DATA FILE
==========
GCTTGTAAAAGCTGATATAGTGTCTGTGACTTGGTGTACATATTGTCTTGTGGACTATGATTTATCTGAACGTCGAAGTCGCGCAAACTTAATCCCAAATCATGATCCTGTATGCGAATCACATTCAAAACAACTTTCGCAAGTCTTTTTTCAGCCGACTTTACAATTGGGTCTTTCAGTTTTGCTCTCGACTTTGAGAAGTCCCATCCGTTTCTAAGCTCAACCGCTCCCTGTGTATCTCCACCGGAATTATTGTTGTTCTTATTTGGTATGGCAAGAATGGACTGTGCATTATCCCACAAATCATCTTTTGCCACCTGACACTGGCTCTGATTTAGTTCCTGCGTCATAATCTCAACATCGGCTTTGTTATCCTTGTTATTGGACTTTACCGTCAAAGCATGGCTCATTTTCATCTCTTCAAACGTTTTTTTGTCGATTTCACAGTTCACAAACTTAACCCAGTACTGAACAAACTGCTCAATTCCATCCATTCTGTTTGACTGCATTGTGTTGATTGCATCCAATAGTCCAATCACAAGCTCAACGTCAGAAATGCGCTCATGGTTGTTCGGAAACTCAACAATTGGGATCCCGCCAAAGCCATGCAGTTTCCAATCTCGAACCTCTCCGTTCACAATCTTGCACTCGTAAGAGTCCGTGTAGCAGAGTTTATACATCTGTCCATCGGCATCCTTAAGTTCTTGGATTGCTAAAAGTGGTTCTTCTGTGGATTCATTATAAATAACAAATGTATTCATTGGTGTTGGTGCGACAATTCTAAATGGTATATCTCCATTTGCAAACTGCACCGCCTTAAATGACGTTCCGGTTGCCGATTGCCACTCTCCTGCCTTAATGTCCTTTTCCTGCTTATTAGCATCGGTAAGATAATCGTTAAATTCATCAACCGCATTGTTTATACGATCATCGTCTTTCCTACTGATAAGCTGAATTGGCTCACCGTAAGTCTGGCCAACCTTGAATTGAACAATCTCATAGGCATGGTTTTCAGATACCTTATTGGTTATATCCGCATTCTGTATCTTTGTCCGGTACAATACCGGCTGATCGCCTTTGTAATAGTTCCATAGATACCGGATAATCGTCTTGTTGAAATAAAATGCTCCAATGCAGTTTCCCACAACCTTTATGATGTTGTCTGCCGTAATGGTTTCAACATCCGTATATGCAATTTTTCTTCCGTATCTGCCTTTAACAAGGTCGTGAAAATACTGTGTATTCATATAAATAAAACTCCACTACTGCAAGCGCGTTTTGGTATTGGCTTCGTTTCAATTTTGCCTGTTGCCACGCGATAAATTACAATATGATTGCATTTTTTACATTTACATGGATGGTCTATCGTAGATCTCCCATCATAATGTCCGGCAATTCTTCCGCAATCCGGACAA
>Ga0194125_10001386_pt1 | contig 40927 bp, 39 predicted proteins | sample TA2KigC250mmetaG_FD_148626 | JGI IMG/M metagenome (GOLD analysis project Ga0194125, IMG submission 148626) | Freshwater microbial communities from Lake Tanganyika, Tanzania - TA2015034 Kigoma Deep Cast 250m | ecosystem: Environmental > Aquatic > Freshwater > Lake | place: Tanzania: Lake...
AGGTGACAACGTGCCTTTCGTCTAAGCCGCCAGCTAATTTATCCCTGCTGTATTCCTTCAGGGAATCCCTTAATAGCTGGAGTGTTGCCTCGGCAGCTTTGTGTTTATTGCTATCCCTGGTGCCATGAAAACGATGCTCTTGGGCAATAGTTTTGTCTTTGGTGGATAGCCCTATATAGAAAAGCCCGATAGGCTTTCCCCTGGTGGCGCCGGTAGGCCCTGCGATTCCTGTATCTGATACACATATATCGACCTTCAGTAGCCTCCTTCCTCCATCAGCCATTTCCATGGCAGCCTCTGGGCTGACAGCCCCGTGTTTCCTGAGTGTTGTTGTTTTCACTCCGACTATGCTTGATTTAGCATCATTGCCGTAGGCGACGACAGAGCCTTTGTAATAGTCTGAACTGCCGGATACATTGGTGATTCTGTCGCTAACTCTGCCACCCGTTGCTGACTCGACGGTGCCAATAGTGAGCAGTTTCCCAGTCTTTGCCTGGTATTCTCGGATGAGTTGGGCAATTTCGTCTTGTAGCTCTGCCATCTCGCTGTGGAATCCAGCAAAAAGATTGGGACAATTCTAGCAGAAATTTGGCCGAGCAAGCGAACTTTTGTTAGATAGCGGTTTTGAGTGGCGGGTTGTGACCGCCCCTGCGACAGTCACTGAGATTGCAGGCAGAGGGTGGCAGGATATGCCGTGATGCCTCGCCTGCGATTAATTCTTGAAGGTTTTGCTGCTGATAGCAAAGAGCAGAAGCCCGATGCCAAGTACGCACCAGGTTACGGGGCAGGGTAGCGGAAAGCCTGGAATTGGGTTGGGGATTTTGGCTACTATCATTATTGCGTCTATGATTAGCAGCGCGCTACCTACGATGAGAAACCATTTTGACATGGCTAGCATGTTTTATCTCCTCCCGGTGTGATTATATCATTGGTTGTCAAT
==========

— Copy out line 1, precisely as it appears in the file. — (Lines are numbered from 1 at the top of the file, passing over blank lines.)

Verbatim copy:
GCTTGTAAAAGCTGATATAGTGTCTGTGACTTGGTGTACATATTGTCTTGTGGACTATGATTTATCTGAACGTCGAAGTCGCGCAAACTTAATCCCAAATCATGATCCTGTATGCGAATCACATTCAAAACAACTTTCGCAAGTCTTTTTTCAGCCGACTTTACAATTGGGTCTTTCAGTTTTGCTCTCGACTTTGAGAAGTCCCATCCGTTTCTAAGCTCAACCGCTCCCTGTGTATCTCCACCGGAATTATTGTTGTTCTTATTTGGTATGGCAAGAATGGACTGTGCATTATCCCACAAATCATCTTTTGCCACCTGACACTGGCTCTGATTTAGTTCCTGCGTCATAATCTCAACATCGGCTTTGTTATCCTTGTTATTGGACTTTACCGTCAAAGCATGGCTCATTTTCATCTCTTCAAACGTTTTTTTGTCGATTTCACAGTTCACAAACTTAACCCAGTACTGAACAAACTGCTCAATTCCATCCATTCTGTTTGACTGCATTGTGTTGATTGCATCCAATAGTCCAATCACAAGCTCAACGTCAGAAATGCGCTCATGGTTGTTCGGAAACTCAACAATTGGGATCCCGCCAAAGCCATGCAGTTTCCAATCTCGAACCTCTCCGTTCACAATCTTGCACTCGTAAGAGTCCGTGTAGCAGAGTTTATACATCTGTCCATCGGCATCCTTAAGTTCTTGGATTGCTAAAAGTGGTTCTTCTGTGGATTCATTATAAATAACAAATGTATTCATTGGTGTTGGTGCGACAATTCTAAATGGTATATCTCCATTTGCAAACTGCACCGCCTTAAATGACGTTCCGGTTGCCGATTGCCACTCTCCTGCCTTAATGTCCTTTTCCTGCTTATTAGCATCGGTAAGATAATCGTTAAATTCATCAACCGCATTGTTTATACGATCATCGTCTTTCCTACTGATAAGCTGAATTGGCTCACCGTAAGTCTGGCCAACCTTGAATTGAACAATCTCATAGGCATGGTTTTCAGATACCTTATTGGTTATATCCGCATTCTGTATCTTTGTCCGGTACAATACCGGCTGATCGCCTTTGTAATAGTTCCATAGATACCGGATAATCGTCTTGTTGAAATAAAATGCTCCAATGCAGTTTCCCACAACCTTTATGATGTTGTCTGCCGTAATGGTTTCAACATCCGTATATGCAATTTTTCTTCCGTATCTGCCTTTAACAAGGTCGTGAAAATACTGTGTATTCATATAAATAAAACTCCACTACTGCAAGCGCGTTTTGGTATTGGCTTCGTTTCAATTTTGCCTGTTGCCACGCGATAAATTACAATATGATTGCATTTTTTACATTTACATGGATGGTCTATCGTAGATCTCCCATCATAATGTCCGGCAATTCTTCCGCAATCCGGACAA